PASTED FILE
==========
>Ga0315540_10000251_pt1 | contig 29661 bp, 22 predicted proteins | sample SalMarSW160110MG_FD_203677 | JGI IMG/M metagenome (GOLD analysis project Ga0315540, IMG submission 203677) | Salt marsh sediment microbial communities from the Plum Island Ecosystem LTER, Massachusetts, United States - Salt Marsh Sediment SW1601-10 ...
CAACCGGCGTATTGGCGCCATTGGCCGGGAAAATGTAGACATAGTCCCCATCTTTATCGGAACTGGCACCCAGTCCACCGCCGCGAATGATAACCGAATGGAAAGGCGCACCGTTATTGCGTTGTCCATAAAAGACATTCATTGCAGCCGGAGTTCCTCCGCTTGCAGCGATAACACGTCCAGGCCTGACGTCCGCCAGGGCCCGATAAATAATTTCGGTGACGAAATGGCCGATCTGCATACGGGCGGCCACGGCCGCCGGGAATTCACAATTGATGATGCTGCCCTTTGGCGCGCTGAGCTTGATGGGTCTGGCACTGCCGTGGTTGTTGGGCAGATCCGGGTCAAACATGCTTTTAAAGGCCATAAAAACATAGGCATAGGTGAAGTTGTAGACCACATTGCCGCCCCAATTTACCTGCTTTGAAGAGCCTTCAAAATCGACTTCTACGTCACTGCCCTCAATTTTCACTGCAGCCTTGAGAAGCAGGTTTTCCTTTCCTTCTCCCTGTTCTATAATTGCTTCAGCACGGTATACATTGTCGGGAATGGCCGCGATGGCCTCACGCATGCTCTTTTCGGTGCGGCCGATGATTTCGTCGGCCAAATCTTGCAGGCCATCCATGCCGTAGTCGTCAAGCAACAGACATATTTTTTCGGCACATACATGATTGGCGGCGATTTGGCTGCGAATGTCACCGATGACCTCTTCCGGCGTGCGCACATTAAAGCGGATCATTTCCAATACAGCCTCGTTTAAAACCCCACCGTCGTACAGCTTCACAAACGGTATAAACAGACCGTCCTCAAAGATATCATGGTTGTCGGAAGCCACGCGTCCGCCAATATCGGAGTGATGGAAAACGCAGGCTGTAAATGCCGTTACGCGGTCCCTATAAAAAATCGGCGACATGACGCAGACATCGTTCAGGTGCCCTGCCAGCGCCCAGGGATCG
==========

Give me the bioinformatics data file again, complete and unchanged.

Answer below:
>Ga0315540_10000251_pt1 | contig 29661 bp, 22 predicted proteins | sample SalMarSW160110MG_FD_203677 | JGI IMG/M metagenome (GOLD analysis project Ga0315540, IMG submission 203677) | Salt marsh sediment microbial communities from the Plum Island Ecosystem LTER, Massachusetts, United States - Salt Marsh Sediment SW1601-10 ...
CAACCGGCGTATTGGCGCCATTGGCCGGGAAAATGTAGACATAGTCCCCATCTTTATCGGAACTGGCACCCAGTCCACCGCCGCGAATGATAACCGAATGGAAAGGCGCACCGTTATTGCGTTGTCCATAAAAGACATTCATTGCAGCCGGAGTTCCTCCGCTTGCAGCGATAACACGTCCAGGCCTGACGTCCGCCAGGGCCCGATAAATAATTTCGGTGACGAAATGGCCGATCTGCATACGGGCGGCCACGGCCGCCGGGAATTCACAATTGATGATGCTGCCCTTTGGCGCGCTGAGCTTGATGGGTCTGGCACTGCCGTGGTTGTTGGGCAGATCCGGGTCAAACATGCTTTTAAAGGCCATAAAAACATAGGCATAGGTGAAGTTGTAGACCACATTGCCGCCCCAATTTACCTGCTTTGAAGAGCCTTCAAAATCGACTTCTACGTCACTGCCCTCAATTTTCACTGCAGCCTTGAGAAGCAGGTTTTCCTTTCCTTCTCCCTGTTCTATAATTGCTTCAGCACGGTATACATTGTCGGGAATGGCCGCGATGGCCTCACGCATGCTCTTTTCGGTGCGGCCGATGATTTCGTCGGCCAAATCTTGCAGGCCATCCATGCCGTAGTCGTCAAGCAACAGACATATTTTTTCGGCACATACATGATTGGCGGCGATTTGGCTGCGAATGTCACCGATGACCTCTTCCGGCGTGCGCACATTAAAGCGGATCATTTCCAATACAGCCTCGTTTAAAACCCCACCGTCGTACAGCTTCACAAACGGTATAAACAGACCGTCCTCAAAGATATCATGGTTGTCGGAAGCCACGCGTCCGCCAATATCGGAGTGATGGAAAACGCAGGCTGTAAATGCCGTTACGCGGTCCCTATAAAAAATCGGCGACATGACGCAGACATCGTTCAGGTGCCCTGCCAGCGCCCAGGGATCG